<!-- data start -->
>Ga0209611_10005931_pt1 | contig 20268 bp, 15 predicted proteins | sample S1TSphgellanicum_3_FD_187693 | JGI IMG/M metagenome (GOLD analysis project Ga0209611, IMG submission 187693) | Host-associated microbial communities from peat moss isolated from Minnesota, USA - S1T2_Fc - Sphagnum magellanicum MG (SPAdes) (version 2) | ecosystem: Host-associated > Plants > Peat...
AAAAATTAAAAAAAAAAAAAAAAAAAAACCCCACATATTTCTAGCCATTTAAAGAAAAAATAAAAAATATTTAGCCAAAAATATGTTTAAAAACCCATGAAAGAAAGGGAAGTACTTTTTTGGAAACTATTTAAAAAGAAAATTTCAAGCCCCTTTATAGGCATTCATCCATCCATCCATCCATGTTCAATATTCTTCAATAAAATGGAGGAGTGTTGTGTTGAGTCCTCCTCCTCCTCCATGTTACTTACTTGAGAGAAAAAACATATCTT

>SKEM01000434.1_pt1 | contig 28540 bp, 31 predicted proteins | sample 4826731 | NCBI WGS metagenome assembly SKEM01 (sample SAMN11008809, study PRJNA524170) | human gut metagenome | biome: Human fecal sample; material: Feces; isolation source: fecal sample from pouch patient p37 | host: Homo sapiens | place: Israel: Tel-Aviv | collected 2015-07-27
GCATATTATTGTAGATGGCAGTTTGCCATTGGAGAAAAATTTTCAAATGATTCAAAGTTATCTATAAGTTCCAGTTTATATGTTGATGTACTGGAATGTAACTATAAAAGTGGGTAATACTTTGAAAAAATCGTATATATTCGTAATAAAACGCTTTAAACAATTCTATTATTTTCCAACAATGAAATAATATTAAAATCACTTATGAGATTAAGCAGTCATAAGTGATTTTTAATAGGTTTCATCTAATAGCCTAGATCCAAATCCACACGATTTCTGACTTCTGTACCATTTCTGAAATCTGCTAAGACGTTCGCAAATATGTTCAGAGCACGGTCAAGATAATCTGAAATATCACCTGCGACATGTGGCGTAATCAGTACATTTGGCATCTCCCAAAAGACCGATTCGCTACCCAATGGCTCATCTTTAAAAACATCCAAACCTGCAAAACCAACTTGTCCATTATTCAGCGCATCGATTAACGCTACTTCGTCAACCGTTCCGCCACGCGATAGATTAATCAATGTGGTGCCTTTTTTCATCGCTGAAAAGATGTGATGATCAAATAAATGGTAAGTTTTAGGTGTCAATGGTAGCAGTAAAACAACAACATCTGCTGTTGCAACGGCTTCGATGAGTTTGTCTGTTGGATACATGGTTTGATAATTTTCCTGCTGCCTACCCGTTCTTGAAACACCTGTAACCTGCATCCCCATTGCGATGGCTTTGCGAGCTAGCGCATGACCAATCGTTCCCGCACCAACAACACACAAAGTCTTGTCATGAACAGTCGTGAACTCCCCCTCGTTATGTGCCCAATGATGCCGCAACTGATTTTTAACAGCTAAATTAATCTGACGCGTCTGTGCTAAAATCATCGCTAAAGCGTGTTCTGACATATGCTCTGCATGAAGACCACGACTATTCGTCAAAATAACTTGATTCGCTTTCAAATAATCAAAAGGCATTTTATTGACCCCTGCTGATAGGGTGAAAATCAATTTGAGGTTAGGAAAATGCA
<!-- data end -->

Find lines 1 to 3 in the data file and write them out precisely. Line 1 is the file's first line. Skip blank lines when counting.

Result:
>Ga0209611_10005931_pt1 | contig 20268 bp, 15 predicted proteins | sample S1TSphgellanicum_3_FD_187693 | JGI IMG/M metagenome (GOLD analysis project Ga0209611, IMG submission 187693) | Host-associated microbial communities from peat moss isolated from Minnesota, USA - S1T2_Fc - Sphagnum magellanicum MG (SPAdes) (version 2) | ecosystem: Host-associated > Plants > Peat...
AAAAATTAAAAAAAAAAAAAAAAAAAAACCCCACATATTTCTAGCCATTTAAAGAAAAAATAAAAAATATTTAGCCAAAAATATGTTTAAAAACCCATGAAAGAAAGGGAAGTACTTTTTTGGAAACTATTTAAAAAGAAAATTTCAAGCCCCTTTATAGGCATTCATCCATCCATCCATCCATGTTCAATATTCTTCAATAAAATGGAGGAGTGTTGTGTTGAGTCCTCCTCCTCCTCCATGTTACTTACTTGAGAGAAAAAACATATCTT

>SKEM01000434.1_pt1 | contig 28540 bp, 31 predicted proteins | sample 4826731 | NCBI WGS metagenome assembly SKEM01 (sample SAMN11008809, study PRJNA524170) | human gut metagenome | biome: Human fecal sample; material: Feces; isolation source: fecal sample from pouch patient p37 | host: Homo sapiens | place: Israel: Tel-Aviv | collected 2015-07-27